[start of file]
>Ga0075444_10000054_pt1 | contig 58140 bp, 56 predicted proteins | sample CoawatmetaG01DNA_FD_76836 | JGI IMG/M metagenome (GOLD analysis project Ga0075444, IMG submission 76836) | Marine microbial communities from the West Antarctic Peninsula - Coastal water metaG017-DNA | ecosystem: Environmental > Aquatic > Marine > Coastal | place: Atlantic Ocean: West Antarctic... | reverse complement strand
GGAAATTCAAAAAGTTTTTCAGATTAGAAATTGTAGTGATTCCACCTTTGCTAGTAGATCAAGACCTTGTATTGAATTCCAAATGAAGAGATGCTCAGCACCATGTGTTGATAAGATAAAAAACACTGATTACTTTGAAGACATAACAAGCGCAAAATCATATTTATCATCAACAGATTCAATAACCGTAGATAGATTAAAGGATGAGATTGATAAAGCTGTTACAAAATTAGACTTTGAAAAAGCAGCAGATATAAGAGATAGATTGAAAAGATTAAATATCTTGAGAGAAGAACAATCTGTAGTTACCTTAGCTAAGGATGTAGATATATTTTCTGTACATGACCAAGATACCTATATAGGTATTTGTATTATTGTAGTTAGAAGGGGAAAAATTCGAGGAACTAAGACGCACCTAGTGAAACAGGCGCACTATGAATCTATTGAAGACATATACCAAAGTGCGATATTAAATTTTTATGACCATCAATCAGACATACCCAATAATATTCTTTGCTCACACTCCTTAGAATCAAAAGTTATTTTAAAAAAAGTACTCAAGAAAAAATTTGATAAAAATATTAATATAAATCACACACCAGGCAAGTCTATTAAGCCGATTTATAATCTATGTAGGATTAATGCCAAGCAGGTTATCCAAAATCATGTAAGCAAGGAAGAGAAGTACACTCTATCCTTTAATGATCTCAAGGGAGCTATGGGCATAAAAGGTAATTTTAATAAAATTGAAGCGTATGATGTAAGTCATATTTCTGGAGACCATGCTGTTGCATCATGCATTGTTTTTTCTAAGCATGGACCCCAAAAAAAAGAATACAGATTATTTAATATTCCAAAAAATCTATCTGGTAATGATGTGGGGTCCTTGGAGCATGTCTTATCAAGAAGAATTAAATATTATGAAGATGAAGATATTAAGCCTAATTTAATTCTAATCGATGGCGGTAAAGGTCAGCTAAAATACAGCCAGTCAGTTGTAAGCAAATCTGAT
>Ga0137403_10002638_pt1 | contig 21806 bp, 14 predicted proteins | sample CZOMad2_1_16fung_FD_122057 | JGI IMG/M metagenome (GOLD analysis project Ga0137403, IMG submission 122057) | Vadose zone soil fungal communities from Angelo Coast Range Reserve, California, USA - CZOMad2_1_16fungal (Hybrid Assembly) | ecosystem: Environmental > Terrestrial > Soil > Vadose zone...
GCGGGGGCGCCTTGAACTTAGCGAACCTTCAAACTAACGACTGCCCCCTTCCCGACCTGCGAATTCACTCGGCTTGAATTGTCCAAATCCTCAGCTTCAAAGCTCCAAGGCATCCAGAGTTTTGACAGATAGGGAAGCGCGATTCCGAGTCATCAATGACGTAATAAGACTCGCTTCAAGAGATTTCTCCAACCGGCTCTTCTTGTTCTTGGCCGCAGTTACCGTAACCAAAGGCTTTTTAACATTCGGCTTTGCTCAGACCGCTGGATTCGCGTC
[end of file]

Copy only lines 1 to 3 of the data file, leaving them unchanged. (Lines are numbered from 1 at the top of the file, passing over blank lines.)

>Ga0075444_10000054_pt1 | contig 58140 bp, 56 predicted proteins | sample CoawatmetaG01DNA_FD_76836 | JGI IMG/M metagenome (GOLD analysis project Ga0075444, IMG submission 76836) | Marine microbial communities from the West Antarctic Peninsula - Coastal water metaG017-DNA | ecosystem: Environmental > Aquatic > Marine > Coastal | place: Atlantic Ocean: West Antarctic... | reverse complement strand
GGAAATTCAAAAAGTTTTTCAGATTAGAAATTGTAGTGATTCCACCTTTGCTAGTAGATCAAGACCTTGTATTGAATTCCAAATGAAGAGATGCTCAGCACCATGTGTTGATAAGATAAAAAACACTGATTACTTTGAAGACATAACAAGCGCAAAATCATATTTATCATCAACAGATTCAATAACCGTAGATAGATTAAAGGATGAGATTGATAAAGCTGTTACAAAATTAGACTTTGAAAAAGCAGCAGATATAAGAGATAGATTGAAAAGATTAAATATCTTGAGAGAAGAACAATCTGTAGTTACCTTAGCTAAGGATGTAGATATATTTTCTGTACATGACCAAGATACCTATATAGGTATTTGTATTATTGTAGTTAGAAGGGGAAAAATTCGAGGAACTAAGACGCACCTAGTGAAACAGGCGCACTATGAATCTATTGAAGACATATACCAAAGTGCGATATTAAATTTTTATGACCATCAATCAGACATACCCAATAATATTCTTTGCTCACACTCCTTAGAATCAAAAGTTATTTTAAAAAAAGTACTCAAGAAAAAATTTGATAAAAATATTAATATAAATCACACACCAGGCAAGTCTATTAAGCCGATTTATAATCTATGTAGGATTAATGCCAAGCAGGTTATCCAAAATCATGTAAGCAAGGAAGAGAAGTACACTCTATCCTTTAATGATCTCAAGGGAGCTATGGGCATAAAAGGTAATTTTAATAAAATTGAAGCGTATGATGTAAGTCATATTTCTGGAGACCATGCTGTTGCATCATGCATTGTTTTTTCTAAGCATGGACCCCAAAAAAAAGAATACAGATTATTTAATATTCCAAAAAATCTATCTGGTAATGATGTGGGGTCCTTGGAGCATGTCTTATCAAGAAGAATTAAATATTATGAAGATGAAGATATTAAGCCTAATTTAATTCTAATCGATGGCGGTAAAGGTCAGCTAAAATACAGCCAGTCAGTTGTAAGCAAATCTGAT
>Ga0137403_10002638_pt1 | contig 21806 bp, 14 predicted proteins | sample CZOMad2_1_16fung_FD_122057 | JGI IMG/M metagenome (GOLD analysis project Ga0137403, IMG submission 122057) | Vadose zone soil fungal communities from Angelo Coast Range Reserve, California, USA - CZOMad2_1_16fungal (Hybrid Assembly) | ecosystem: Environmental > Terrestrial > Soil > Vadose zone...